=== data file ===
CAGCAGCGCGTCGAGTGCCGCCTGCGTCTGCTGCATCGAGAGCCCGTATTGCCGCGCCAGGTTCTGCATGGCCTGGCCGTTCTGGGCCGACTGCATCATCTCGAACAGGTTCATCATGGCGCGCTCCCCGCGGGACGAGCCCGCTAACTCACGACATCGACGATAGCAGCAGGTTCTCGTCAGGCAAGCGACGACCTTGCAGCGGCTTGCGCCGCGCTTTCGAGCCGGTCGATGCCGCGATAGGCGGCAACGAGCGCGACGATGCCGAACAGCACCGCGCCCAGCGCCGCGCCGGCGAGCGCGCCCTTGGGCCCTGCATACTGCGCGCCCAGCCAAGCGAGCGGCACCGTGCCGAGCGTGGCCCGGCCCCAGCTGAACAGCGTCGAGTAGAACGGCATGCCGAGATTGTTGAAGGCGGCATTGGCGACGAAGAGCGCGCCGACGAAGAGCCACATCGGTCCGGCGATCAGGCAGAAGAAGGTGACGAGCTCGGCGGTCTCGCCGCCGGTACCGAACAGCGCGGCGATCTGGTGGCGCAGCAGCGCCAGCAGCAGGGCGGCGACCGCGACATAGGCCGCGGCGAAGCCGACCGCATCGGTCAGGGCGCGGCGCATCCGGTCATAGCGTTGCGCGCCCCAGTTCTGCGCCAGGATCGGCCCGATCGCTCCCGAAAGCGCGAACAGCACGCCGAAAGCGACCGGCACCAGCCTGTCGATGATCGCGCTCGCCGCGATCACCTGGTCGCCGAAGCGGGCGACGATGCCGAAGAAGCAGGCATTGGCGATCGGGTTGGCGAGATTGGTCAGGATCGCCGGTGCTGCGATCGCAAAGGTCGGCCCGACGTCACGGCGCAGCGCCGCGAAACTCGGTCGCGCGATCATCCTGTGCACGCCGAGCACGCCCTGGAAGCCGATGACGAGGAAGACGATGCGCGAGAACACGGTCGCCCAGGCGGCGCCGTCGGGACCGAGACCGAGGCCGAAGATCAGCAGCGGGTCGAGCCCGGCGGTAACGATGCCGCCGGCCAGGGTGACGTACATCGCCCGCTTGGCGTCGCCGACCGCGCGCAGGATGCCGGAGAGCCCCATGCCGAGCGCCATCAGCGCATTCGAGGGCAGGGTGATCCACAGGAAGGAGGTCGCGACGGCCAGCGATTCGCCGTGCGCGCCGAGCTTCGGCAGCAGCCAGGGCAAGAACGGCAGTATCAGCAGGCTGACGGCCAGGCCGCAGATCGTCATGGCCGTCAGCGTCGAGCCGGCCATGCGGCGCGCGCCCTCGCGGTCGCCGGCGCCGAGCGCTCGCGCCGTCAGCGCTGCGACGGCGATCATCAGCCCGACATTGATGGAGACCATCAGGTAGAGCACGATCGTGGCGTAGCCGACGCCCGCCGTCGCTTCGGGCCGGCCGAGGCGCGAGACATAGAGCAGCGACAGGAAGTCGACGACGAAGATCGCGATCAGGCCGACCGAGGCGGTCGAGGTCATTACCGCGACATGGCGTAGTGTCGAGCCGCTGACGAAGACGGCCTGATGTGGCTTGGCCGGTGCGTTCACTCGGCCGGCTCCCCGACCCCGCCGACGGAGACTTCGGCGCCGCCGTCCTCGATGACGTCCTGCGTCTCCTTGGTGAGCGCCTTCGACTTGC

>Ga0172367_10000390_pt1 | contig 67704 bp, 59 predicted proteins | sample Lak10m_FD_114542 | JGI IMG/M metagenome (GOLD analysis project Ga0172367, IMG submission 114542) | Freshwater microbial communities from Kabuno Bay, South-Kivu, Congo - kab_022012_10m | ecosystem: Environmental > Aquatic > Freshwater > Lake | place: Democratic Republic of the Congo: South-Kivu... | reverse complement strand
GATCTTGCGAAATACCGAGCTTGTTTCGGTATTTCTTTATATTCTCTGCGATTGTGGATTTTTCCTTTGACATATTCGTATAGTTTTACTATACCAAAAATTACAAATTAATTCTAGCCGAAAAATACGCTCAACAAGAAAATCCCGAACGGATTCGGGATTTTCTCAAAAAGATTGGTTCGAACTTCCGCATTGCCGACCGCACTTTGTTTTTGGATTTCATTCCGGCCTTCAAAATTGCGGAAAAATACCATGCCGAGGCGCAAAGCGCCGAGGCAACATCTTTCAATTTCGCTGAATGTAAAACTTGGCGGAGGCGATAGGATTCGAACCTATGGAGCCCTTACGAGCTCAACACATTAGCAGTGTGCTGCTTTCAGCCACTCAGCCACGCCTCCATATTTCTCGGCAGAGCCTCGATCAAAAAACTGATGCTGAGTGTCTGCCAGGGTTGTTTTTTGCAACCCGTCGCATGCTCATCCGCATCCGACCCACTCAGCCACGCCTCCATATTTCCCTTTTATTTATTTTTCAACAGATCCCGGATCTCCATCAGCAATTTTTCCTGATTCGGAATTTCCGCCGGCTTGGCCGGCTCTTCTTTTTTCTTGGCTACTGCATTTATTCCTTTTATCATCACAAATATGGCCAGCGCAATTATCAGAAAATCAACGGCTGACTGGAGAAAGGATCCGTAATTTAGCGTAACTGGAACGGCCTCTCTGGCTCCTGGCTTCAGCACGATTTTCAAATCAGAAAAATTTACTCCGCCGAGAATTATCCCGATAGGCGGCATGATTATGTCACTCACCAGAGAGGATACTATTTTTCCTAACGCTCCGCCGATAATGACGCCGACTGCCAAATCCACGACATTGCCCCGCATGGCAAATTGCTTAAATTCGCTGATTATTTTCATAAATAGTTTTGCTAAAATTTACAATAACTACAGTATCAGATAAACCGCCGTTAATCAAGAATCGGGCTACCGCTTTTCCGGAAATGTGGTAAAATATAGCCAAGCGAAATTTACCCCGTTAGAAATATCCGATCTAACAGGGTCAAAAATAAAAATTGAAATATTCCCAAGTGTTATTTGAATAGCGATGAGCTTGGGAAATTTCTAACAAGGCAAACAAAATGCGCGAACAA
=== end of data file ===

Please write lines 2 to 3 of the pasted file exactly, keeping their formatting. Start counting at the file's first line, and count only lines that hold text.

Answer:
>Ga0172367_10000390_pt1 | contig 67704 bp, 59 predicted proteins | sample Lak10m_FD_114542 | JGI IMG/M metagenome (GOLD analysis project Ga0172367, IMG submission 114542) | Freshwater microbial communities from Kabuno Bay, South-Kivu, Congo - kab_022012_10m | ecosystem: Environmental > Aquatic > Freshwater > Lake | place: Democratic Republic of the Congo: South-Kivu... | reverse complement strand
GATCTTGCGAAATACCGAGCTTGTTTCGGTATTTCTTTATATTCTCTGCGATTGTGGATTTTTCCTTTGACATATTCGTATAGTTTTACTATACCAAAAATTACAAATTAATTCTAGCCGAAAAATACGCTCAACAAGAAAATCCCGAACGGATTCGGGATTTTCTCAAAAAGATTGGTTCGAACTTCCGCATTGCCGACCGCACTTTGTTTTTGGATTTCATTCCGGCCTTCAAAATTGCGGAAAAATACCATGCCGAGGCGCAAAGCGCCGAGGCAACATCTTTCAATTTCGCTGAATGTAAAACTTGGCGGAGGCGATAGGATTCGAACCTATGGAGCCCTTACGAGCTCAACACATTAGCAGTGTGCTGCTTTCAGCCACTCAGCCACGCCTCCATATTTCTCGGCAGAGCCTCGATCAAAAAACTGATGCTGAGTGTCTGCCAGGGTTGTTTTTTGCAACCCGTCGCATGCTCATCCGCATCCGACCCACTCAGCCACGCCTCCATATTTCCCTTTTATTTATTTTTCAACAGATCCCGGATCTCCATCAGCAATTTTTCCTGATTCGGAATTTCCGCCGGCTTGGCCGGCTCTTCTTTTTTCTTGGCTACTGCATTTATTCCTTTTATCATCACAAATATGGCCAGCGCAATTATCAGAAAATCAACGGCTGACTGGAGAAAGGATCCGTAATTTAGCGTAACTGGAACGGCCTCTCTGGCTCCTGGCTTCAGCACGATTTTCAAATCAGAAAAATTTACTCCGCCGAGAATTATCCCGATAGGCGGCATGATTATGTCACTCACCAGAGAGGATACTATTTTTCCTAACGCTCCGCCGATAATGACGCCGACTGCCAAATCCACGACATTGCCCCGCATGGCAAATTGCTTAAATTCGCTGATTATTTTCATAAATAGTTTTGCTAAAATTTACAATAACTACAGTATCAGATAAACCGCCGTTAATCAAGAATCGGGCTACCGCTTTTCCGGAAATGTGGTAAAATATAGCCAAGCGAAATTTACCCCGTTAGAAATATCCGATCTAACAGGGTCAAAAATAAAAATTGAAATATTCCCAAGTGTTATTTGAATAGCGATGAGCTTGGGAAATTTCTAACAAGGCAAACAAAATGCGCGAACAA